The Micro Express NBL5125 is a basic almost-a-desktop-replacement notebook. This all purpose laptop is an excellent performer with a nice, bright screen, but its speakers and keyboard leave something to be desired.
Our review configuration ($799 as of June 28, 2011) is packed with a 2.5GHz Intel Core i5-2520M processor, 4GB of installed RAM (upgradable to 8GB), and a 320GB hard drive. The 15.6-inch unit also features an Nvidia GeForce GT 540M discrete graphics card with 1GB of video memory, a built-in webcam and microphone, and a multitouch touchpad, and it runs the 64-bit version of Windows 7 Home Premium. The NBL5125 is decently connected, with 802.11b/g/n Wi-Fi, Bluetooth, and a gigabit ethernet port.
In our WorldBench 6 benchmark tests, the Micro Express NBL5125 earned a score of 123, an excellent result for such an affordable laptop. In comparison, the AVADirect Clevo P151HM, which is number two on our list of top all purpose notebooks, reached a score of 132, while the number three model, the Gateway ID49C13u, posted a mark of 106.
The NBL5125 also scored pretty well in our graphics tests. In our Unreal Tournament 3 tests, the NBL5125 produced 96 frames per second (high quality settings at a resolution of 1024 by 768 pixels). By comparison, the Asus N53SV generated 101fps with the same settings, while the Gateway ID49C13u managed only 72fps with the same settings.
A sturdy plastic chassis houses the NBL5125. The unit's cover, made of shiny black plastic, sports a tapered edge and a subtle dotted design. Unfortunately, the shiny surface attracts fingerprints like nobody's business.
In other respects the laptop is fairly unassuming, with a brushed black wrist rest and a shiny black bezel surrounding the screen. The NBL5125 is entirely unbranded on the outside, but on the inside a small Micro Express label sits below the 15.6-inch screen.
Aside from the power button, which is located on the top right and illuminated with a white light, a few other "convenience" buttons are available, including a webcam on/off switch, a mute button, and a Wi-Fi on/off switch. Over in the top-left corner is a VGA button, which allows you to turn off the discrete graphics card to maximise battery life.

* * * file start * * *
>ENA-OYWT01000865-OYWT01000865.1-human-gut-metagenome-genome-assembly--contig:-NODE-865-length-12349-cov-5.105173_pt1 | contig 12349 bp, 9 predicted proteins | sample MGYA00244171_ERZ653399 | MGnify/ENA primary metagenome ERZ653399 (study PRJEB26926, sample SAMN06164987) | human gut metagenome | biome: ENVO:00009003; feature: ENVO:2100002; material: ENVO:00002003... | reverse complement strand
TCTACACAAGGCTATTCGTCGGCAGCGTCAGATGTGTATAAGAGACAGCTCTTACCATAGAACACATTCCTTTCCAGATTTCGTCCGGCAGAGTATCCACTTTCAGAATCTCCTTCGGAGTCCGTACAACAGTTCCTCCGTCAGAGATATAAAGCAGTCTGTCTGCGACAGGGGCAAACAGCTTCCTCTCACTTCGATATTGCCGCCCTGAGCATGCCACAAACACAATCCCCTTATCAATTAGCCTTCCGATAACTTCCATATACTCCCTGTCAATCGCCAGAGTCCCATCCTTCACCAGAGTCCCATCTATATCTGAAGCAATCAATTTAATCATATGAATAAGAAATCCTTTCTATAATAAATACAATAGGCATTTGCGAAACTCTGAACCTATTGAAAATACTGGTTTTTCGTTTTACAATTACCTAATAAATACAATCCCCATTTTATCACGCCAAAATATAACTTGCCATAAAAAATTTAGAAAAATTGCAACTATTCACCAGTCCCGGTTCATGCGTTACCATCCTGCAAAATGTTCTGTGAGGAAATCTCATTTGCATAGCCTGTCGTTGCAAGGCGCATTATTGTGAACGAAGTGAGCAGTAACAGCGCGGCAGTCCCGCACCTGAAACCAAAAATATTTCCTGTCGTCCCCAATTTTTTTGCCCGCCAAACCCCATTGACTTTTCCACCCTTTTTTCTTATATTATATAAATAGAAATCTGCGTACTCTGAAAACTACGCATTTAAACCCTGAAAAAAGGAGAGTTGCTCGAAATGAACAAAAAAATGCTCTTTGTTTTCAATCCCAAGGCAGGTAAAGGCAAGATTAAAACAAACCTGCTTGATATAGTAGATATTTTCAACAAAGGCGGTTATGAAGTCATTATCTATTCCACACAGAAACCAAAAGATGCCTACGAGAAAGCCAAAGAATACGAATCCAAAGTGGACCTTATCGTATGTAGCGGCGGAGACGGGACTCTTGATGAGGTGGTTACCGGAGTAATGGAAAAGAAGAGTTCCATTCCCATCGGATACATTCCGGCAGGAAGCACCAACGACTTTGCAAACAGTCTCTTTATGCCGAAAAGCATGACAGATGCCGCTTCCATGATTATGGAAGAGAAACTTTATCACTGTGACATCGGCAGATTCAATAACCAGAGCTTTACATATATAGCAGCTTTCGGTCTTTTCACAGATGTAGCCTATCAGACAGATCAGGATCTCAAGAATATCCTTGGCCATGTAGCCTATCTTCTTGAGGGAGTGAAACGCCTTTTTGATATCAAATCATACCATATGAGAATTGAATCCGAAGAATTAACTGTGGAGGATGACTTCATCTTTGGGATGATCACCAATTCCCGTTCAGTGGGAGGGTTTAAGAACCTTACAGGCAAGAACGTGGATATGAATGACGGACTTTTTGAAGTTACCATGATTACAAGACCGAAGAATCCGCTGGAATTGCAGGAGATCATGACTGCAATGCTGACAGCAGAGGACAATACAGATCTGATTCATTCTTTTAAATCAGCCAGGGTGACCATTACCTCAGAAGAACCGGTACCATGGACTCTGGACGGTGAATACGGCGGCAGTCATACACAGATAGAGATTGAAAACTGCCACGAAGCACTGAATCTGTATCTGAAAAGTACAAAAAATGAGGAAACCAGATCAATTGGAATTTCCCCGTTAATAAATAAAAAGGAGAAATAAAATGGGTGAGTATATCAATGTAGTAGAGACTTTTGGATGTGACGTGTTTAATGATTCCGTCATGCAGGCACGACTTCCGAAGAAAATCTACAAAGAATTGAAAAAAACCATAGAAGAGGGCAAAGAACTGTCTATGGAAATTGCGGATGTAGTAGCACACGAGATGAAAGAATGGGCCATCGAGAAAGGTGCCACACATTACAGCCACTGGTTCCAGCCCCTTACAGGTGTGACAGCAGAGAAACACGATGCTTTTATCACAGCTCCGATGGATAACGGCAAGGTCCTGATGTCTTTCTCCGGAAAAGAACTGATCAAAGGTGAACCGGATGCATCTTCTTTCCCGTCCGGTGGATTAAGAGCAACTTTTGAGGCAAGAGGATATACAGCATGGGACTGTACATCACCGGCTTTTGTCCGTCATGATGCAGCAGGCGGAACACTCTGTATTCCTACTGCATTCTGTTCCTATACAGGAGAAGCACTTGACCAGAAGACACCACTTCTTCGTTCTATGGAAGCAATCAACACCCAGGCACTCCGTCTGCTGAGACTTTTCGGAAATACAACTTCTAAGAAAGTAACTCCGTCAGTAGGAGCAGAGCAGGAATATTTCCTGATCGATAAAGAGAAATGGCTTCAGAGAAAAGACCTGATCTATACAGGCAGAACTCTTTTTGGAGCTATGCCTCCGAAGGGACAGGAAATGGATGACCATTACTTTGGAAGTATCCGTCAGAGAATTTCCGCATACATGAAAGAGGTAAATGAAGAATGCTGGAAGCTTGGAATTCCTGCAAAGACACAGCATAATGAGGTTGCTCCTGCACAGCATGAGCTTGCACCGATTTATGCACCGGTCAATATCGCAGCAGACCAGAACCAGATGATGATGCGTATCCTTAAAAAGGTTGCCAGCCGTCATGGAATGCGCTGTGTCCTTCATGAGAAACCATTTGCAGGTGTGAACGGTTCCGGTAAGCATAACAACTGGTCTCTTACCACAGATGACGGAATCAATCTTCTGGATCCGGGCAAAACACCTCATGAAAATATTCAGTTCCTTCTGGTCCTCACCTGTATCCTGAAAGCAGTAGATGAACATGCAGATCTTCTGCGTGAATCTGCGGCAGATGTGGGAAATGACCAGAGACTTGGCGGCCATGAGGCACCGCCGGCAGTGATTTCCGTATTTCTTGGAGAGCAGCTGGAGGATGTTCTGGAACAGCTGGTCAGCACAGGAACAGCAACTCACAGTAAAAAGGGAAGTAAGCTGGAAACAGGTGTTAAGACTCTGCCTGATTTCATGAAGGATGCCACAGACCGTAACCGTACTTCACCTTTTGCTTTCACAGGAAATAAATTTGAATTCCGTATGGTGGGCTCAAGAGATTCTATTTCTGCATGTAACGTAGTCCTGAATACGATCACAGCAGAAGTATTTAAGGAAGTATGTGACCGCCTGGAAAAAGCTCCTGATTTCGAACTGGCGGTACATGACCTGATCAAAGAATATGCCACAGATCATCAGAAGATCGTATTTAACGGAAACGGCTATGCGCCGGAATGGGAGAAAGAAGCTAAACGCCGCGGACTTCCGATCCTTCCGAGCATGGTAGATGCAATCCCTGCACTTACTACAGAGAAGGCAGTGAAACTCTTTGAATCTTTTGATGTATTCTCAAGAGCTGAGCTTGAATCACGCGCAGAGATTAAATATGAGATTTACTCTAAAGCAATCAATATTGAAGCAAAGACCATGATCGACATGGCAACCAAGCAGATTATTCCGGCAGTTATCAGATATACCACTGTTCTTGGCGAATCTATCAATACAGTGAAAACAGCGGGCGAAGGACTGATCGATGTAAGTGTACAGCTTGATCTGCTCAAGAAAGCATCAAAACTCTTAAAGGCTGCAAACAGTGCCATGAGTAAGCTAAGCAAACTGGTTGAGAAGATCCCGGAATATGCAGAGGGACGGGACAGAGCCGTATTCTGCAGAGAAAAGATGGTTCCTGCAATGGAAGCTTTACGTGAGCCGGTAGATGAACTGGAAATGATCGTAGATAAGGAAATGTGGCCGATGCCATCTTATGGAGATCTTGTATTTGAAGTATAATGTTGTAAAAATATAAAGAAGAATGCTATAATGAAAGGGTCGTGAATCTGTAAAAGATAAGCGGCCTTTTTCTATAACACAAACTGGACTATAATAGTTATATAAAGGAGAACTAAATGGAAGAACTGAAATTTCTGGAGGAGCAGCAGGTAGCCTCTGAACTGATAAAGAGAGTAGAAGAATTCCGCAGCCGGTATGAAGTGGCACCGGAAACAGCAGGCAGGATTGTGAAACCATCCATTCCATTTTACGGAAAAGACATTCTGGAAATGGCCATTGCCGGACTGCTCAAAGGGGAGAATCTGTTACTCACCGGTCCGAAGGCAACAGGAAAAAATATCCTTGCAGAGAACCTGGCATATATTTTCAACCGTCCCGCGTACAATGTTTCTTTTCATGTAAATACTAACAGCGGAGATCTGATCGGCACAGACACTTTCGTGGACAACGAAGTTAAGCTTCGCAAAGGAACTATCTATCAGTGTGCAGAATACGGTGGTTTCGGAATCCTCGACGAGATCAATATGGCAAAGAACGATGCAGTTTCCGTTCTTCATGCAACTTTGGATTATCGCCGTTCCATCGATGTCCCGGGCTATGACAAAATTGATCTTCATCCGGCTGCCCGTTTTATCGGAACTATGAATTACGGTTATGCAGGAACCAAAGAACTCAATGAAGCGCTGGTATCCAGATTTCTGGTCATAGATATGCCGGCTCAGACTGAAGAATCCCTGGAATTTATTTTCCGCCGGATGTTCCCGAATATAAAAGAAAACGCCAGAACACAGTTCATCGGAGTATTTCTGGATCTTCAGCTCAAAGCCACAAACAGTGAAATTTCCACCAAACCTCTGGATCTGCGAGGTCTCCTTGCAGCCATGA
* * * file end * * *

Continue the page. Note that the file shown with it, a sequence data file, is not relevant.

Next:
When it comes to ports, the NBL5125 offers a good selection. It has four total USB ports, and two of them are USB 3.0, which is always a nice touch. The NBL5125 also provides VGA and HDMI-out ports, gigabit ethernet, an eSATA port, headphone/microphone jacks and a multiformat card reader. As for optical drives, you get just a basic DVD-RW drive, which is pretty much what I expected.
The laptop is a bit on the heavy side, considering that it has just a 15.6-inch screen. The entire thing weighs 5.8 pounds by itself, add the power brick, and it's a hefty 6.9 pounds. The NBL5125 measures 14.7 by 9.9 by 1.6 inches, which is bulky but not unmanageable.
The large keyboard takes up much of the interior, due to the included number pad. The keyboard is an "island-style" keyboard, which means that the keys are discrete and widely spaced. I usually like island-style keys, but I found this keyboard difficult to type on: The keys were small and hard to press, and that combination caused my fingers to slip off constantly.
The multitouch touchpad is matte black, which makes it easy to distinguish from the brushed wrist-rest surface. Below the touchpad are two discrete mouse buttons, which are easy to press but give little feedback. A fingerprint reader is jammed between the two buttons.
The NBL5125's 15.6-inch, matte-surface LCD has an LED backlight and a native resolution of 1600 by 900 pixels. The screen is big and extremely bright, you can take this baby outside in direct sunlight, and you'll have no problems doing your work. Colors look good, the contrast is decent, and the off-axis viewing angles are acceptable (the horizontal angle is slightly better than the vertical angle).
If you like music, or sound or hearing things in general, do yourself a favour and do not even try to listen to the speakers on the NBL5125. This machine honestly has the worst speakers I've ever listened to, even for a laptop. The speakers are located on the bottom front of the system, and their effect is worse than your usual "tinny" or "not full enough", the audio sounds as if Micro Express took some cheap headphones that airlines give away, shoved 'em into the computer, and then turned the volume all the way up.
The sound has no fullness to speak of, and it's strangely distorted. Needless to say, you'll absolutely need to plug some headphones into this laptop if you want to listen to anything at all.
The Micro Express NBL5125 is a decent laptop if you ignore the awful speakers. I love the big, bright screen, but overall the system is a bit bulky for something that isn't a true desktop replacement.